There are also thorny issues related to admissions policy — as raised for instance by Posner on his blog. If Universities are aiming to maximize the success and income of future graduates to raise their own prestige; they will not be indifferent to the amount they want their graduates to work, and they will not be indifferent in choosing between two applicants, one of which plans on working much less in the future than another. Taxpayers, in general, will also not be indifferent between subsidizing the education of two people, one of whom plans on spending much less time in the job market than another (though that taxpayer might also be concerned about the human capital of others children as well). This presents obvious issues that I’ll leave to Posner to discuss.

There’s also a medicine-specific issue relating to this study. The authors mention that women represent 24% of first year medical students in 1976, but 48% in 2006. What does that imply in terms of the labor supply of doctor? The authors write:

Specifically, the median male doctor in our data has accumulated 37,594 hours of experience by 15 years post-residency, while the female doctor does not achieve that number of cumulative hours until year 19.

Roughly, that suggests that female doctor labor supply is 75% that of male doctors. The cumulative impact of achieving gender parity in medical school has reduced doctor supply by something like 6% since 1976 — or roughly 12-13% since women began attending medical schools in any numbers. That estimate could be higher if women also tend to retire earlier than men. And it doesn’t take into account any “learning-by-doing” effects that might leave women less qualified than an otherwise identical man due to their less time in the workforce.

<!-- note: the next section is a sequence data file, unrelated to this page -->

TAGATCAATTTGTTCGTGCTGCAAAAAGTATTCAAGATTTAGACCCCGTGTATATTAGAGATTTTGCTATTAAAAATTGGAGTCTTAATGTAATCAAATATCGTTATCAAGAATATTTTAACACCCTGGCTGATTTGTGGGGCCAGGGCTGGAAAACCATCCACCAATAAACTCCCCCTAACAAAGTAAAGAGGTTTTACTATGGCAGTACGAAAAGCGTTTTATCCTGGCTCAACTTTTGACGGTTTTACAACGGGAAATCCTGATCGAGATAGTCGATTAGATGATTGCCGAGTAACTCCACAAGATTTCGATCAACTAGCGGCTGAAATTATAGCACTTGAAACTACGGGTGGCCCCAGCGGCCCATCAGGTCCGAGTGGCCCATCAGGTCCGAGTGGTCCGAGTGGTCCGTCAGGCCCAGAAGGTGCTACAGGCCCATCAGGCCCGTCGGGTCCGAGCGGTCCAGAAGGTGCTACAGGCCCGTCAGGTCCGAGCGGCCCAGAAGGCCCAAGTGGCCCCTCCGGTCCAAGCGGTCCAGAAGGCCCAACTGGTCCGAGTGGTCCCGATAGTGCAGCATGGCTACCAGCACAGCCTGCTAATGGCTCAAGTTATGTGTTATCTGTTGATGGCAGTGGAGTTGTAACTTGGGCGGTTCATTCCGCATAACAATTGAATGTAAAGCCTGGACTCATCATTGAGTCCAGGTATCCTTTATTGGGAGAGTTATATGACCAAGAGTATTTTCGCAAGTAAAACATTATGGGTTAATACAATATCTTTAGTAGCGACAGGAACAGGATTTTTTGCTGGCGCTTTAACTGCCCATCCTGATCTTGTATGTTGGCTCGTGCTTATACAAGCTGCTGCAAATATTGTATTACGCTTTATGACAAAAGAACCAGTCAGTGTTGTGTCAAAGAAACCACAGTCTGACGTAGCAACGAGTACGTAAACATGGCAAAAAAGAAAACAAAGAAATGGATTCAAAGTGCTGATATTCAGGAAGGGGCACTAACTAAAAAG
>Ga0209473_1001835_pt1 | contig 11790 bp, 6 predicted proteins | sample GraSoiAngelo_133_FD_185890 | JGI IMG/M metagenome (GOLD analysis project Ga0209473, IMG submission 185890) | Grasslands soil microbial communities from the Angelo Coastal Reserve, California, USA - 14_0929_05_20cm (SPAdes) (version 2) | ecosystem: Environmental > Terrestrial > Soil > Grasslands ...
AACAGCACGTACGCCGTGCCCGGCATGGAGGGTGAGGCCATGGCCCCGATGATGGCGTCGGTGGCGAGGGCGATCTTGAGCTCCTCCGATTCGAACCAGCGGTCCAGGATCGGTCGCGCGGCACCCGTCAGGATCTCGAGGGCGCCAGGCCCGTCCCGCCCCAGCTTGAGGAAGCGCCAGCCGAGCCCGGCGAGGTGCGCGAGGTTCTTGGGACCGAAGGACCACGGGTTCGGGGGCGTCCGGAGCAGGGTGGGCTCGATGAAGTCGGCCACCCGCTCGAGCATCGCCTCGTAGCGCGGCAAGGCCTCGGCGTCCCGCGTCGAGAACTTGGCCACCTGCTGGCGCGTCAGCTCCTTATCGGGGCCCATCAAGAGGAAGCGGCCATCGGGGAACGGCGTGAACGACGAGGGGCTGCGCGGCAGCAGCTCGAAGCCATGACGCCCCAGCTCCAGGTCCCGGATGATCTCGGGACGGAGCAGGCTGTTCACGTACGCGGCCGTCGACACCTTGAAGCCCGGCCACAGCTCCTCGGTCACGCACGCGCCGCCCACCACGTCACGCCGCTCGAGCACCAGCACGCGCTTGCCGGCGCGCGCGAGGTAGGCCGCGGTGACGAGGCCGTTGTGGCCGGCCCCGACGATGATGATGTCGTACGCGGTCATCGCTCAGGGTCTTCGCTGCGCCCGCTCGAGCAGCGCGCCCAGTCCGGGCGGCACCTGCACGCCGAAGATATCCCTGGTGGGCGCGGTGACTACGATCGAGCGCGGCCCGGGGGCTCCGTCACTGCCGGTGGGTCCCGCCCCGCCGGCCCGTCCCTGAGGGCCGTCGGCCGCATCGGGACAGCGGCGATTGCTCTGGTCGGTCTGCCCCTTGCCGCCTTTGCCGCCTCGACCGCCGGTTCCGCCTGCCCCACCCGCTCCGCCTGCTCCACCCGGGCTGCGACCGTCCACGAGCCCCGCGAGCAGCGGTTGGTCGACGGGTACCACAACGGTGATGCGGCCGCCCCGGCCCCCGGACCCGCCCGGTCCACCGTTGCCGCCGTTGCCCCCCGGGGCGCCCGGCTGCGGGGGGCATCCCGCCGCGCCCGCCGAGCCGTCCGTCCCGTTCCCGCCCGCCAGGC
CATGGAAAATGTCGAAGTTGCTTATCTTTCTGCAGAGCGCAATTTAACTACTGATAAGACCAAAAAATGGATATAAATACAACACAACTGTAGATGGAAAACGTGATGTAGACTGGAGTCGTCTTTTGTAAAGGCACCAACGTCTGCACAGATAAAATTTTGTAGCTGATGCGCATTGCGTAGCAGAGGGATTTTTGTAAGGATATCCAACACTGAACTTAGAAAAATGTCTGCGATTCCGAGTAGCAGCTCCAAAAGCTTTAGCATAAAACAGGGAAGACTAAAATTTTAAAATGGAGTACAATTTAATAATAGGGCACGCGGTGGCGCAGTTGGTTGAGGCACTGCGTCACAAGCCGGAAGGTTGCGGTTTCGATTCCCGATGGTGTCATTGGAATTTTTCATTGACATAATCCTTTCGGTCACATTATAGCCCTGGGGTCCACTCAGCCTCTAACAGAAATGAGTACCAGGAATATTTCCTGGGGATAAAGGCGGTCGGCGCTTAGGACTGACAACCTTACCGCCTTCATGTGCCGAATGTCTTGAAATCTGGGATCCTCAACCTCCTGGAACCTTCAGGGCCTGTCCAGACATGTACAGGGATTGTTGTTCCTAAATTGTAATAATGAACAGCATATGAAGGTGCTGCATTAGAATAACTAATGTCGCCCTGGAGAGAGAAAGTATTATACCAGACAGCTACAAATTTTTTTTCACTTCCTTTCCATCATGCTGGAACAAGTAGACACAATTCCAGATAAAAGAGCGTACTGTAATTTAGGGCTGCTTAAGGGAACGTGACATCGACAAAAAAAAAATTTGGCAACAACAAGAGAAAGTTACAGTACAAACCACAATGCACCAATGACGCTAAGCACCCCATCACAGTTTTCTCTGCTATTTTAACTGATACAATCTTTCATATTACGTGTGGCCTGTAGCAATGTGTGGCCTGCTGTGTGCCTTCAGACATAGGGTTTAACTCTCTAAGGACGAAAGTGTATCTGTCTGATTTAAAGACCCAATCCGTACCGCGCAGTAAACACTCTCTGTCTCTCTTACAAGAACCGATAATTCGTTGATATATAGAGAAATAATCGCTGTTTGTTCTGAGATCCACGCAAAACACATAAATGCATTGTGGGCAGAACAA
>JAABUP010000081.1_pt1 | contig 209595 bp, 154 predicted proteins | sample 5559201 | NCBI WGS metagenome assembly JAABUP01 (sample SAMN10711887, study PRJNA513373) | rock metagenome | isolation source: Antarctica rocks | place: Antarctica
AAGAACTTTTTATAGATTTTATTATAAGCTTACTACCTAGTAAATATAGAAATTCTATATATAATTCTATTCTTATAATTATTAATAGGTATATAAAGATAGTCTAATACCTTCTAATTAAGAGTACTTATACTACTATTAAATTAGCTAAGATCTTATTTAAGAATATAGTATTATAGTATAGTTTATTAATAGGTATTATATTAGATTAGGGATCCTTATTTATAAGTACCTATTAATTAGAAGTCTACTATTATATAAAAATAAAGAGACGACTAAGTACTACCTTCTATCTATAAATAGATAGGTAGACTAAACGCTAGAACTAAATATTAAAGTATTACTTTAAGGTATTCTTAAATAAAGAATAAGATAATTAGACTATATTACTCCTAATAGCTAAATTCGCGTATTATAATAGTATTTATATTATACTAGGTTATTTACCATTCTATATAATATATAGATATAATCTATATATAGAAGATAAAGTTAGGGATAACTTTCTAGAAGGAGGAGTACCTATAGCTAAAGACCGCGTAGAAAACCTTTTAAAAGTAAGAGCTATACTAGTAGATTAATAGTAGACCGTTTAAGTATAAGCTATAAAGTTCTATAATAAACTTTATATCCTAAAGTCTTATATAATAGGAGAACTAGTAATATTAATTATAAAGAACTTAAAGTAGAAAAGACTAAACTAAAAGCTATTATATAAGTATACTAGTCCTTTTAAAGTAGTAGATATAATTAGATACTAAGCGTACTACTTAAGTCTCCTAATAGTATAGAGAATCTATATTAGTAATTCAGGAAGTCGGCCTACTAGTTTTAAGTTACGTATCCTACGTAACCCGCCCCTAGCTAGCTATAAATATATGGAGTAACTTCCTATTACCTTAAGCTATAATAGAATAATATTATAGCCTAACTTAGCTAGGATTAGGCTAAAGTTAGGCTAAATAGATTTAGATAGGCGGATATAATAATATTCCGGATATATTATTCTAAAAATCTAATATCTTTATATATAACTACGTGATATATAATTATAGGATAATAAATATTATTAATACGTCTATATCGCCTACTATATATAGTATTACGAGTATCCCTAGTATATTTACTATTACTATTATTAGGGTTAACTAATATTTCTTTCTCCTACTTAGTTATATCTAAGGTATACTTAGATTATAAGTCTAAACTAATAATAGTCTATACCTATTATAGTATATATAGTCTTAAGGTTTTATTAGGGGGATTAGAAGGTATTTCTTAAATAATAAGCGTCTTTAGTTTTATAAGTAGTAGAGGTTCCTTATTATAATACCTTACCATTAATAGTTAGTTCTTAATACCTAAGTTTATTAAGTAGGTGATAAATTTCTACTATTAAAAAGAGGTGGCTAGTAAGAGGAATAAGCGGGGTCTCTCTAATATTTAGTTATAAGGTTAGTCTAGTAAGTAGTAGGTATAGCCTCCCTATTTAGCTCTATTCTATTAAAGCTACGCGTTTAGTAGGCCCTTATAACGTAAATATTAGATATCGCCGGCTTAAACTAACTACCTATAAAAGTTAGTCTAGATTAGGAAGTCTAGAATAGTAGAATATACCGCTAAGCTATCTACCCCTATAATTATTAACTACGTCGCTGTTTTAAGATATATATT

In most other fields, this wouldn’t be a huge issue. The fact that women work less than men would be balanced by the fact that they’re entering the workforce to begin with.

But medicine is different given that the AMA operates a cartel regulating tightly the number of medical school seats. The role of this cartel in limiting the supply of doctors and raising medical costs is strongly under-covered.

And has the AMA thought about this issue? One imagines that they have not. If we assume that the AMA was optimizing medical school seats so as to maximize monopoly profits but didn’t consider the impact of greater female participation on overall doctor labor supply — than we have too few doctors relative to the optimal number doctors a monopoly would prefer. I can’t think of another case where a monopoly has irrationally undersupplied its product. Ironically, alleviating gender inequality in medical school admissions may have inadvertently raised income inequality, assuming I’m right in thinking that medical school slots are indeed fixed in this manner, given that the resulting lower supply of doctors surely raised medical costs on everyone, hurting proportionally more the poor.